I am just starting learning XNA for developing Windows Phone games. I am stumbling accross different sample codes featuring different approaches on handling things.

A question for the experts... or at least for people who already have experiences with that topic:

Does it make more sense to inject instances of SpriteBatch via the constructor of game objects or adding the SpriteBatch object to the GameServices collection and retrieving it from the game objects' constructor like so:

spriteBatch = Game.Services.GetService(typeof(SpriteBatch)) as SpriteBatch;

1 Answer 1


Use whatever feels more practical to you, and don't think too much about it.

There's really no best answer to this, because there are so many different ways of doing it, but all of the possibilities work just as well. Personally I don't think it's worth bothering with GameServices, so I prefer either passing my dependencies or making them static public.

For SpriteBatch in particular, rather than passing it to the object's constructors, I prefer passing them only to my Draw methods instead. Or to be more specific, instead of passing SpriteBatch by itself, I create a class called DrawContext that contains a reference to the GraphicsDevice, a SpriteBatch, a default SpriteFont, and provides a bunch of helper methods for doing things such as debug drawing of lines and text, and then pass that around to all Draw methods in my game.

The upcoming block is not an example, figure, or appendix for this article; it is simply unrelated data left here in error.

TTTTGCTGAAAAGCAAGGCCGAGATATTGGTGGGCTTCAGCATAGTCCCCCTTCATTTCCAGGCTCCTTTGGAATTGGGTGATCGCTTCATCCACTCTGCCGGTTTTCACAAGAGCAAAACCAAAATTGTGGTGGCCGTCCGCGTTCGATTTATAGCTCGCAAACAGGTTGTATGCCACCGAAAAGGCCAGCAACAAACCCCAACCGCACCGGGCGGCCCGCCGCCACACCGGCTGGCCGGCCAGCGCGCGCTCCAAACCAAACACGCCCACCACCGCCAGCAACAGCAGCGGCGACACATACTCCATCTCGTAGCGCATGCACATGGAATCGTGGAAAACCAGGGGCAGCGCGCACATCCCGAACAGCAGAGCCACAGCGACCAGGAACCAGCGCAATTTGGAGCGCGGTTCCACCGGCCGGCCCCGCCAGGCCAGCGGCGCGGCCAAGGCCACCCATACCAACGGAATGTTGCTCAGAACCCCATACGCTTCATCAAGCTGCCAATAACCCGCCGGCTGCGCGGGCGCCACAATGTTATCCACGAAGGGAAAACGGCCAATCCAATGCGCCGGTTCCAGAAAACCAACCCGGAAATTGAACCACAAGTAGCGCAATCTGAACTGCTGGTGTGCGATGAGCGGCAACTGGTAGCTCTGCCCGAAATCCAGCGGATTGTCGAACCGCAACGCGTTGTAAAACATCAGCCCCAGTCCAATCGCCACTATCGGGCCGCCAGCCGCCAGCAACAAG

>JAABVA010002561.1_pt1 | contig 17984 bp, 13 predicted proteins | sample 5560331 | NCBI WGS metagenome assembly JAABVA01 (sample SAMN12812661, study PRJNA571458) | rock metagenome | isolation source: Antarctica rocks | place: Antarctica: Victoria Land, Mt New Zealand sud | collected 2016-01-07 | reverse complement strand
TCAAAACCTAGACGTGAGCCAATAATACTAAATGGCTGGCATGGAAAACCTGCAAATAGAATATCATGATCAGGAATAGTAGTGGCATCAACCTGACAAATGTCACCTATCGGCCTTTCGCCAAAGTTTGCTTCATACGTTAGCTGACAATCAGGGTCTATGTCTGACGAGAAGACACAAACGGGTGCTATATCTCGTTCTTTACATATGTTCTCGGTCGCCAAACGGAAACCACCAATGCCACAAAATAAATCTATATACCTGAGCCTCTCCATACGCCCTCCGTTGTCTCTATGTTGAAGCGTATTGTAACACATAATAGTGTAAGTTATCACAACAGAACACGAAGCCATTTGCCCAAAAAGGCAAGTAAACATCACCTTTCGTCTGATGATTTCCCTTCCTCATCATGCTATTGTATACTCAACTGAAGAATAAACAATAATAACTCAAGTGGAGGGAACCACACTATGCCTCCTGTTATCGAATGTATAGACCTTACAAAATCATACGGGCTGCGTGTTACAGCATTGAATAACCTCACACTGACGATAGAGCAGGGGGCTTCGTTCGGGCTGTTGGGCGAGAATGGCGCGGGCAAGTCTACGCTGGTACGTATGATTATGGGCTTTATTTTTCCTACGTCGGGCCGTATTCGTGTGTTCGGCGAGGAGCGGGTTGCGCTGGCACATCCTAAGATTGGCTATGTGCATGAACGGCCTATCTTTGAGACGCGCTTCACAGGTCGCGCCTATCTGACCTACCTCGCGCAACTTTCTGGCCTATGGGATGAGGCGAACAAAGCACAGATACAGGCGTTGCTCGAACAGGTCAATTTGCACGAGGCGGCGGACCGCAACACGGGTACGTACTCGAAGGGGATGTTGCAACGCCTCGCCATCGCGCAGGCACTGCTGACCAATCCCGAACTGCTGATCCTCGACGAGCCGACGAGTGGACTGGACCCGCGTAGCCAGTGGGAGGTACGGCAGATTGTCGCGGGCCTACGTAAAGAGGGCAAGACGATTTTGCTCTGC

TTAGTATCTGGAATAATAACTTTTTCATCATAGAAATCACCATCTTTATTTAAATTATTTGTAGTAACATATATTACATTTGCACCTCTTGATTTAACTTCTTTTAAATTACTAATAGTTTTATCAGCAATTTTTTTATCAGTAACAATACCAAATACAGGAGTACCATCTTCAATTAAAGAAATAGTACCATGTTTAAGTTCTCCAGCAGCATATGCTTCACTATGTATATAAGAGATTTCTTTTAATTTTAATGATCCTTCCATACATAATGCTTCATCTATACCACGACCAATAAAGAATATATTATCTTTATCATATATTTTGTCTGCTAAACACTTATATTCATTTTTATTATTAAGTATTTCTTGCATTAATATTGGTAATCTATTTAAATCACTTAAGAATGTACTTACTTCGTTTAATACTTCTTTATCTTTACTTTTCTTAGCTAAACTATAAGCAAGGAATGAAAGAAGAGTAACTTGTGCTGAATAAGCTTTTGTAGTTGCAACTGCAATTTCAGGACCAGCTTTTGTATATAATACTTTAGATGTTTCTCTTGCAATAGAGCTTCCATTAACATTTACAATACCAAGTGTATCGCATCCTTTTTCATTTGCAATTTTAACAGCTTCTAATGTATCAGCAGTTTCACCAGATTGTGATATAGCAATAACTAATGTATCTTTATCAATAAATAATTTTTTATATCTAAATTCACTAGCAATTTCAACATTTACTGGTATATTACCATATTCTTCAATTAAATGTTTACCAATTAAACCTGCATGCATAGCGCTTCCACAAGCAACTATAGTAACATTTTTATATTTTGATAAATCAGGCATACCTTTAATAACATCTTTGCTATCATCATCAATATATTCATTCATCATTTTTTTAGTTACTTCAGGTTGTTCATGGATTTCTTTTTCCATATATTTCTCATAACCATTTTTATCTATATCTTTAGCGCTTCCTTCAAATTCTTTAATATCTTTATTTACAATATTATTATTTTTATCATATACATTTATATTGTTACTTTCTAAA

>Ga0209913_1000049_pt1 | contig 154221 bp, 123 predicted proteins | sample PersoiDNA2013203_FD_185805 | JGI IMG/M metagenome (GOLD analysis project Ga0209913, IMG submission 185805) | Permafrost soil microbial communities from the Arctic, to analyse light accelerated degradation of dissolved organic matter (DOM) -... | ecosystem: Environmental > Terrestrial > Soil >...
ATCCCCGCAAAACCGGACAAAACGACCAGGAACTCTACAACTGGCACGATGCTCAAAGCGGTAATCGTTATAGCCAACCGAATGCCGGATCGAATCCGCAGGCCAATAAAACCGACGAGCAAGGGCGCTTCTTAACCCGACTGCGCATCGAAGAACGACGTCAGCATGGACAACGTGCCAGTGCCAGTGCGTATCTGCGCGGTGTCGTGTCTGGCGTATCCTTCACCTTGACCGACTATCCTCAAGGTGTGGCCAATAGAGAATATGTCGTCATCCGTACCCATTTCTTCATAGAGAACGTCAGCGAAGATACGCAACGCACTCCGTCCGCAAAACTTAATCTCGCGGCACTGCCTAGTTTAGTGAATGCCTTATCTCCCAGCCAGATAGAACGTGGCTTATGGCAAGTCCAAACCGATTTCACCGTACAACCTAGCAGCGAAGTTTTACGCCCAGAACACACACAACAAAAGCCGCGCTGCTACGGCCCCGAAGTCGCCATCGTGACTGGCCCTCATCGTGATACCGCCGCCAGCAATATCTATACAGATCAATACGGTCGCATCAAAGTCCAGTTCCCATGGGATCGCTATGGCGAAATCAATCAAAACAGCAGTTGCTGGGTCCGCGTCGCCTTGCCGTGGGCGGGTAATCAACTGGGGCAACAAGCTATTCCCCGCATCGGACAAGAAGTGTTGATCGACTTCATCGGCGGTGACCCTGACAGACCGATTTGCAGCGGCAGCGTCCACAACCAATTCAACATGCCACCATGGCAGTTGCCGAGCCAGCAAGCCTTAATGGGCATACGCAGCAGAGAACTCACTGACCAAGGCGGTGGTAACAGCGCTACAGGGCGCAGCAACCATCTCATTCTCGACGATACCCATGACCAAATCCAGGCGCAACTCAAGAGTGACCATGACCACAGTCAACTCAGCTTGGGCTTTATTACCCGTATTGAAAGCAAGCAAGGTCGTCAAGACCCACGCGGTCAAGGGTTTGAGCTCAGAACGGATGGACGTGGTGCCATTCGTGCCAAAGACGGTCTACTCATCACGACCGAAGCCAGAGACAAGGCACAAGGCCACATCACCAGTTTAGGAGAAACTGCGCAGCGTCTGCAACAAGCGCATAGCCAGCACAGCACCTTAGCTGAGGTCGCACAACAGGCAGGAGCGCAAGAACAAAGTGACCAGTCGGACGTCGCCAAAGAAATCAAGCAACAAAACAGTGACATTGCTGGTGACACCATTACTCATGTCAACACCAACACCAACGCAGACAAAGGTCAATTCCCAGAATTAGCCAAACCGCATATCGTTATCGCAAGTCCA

But like I said, that's just personal preference. You can use GameServices if you want. You can create a public static reference to your Game instance and make the SpriteBatch public inside your game class, making it accessible anywhere on your application. You can pass the SpriteBatch to the constructor, or just the Draw method, or you can create a wrapper class for all graphic related objects like I did.

Since you know the alternatives, think which one you like better, and pick the one that seems less cumbersome to you.

I like the approach I described because I have a continuous chain of Draw calls starting on the Game and moving down the class hierarchy through the ScreenManager, the Screens, the Stage, the Layers, and finally to my individual DisplayObjects (nevermind those names, that's just the architecture I went with). And I know that within any Draw method I have everything I need contained in a single object. And if in the future I need a new feature, I just need to add it to that class (i.e. add to DrawContext).

But the biggest reason why I prefer passing my context around rather than using a public static reference to my Game, is because I happen to use the same classes for both my Games and WinForms game editor which doesn't have a Game class. But like I said, that's just me, and my specific needs!

  • \$\begingroup\$ +1, that's exactly how I do, and it works very well for me. \$\endgroup\$ Commented Mar 2, 2012 at 2:39

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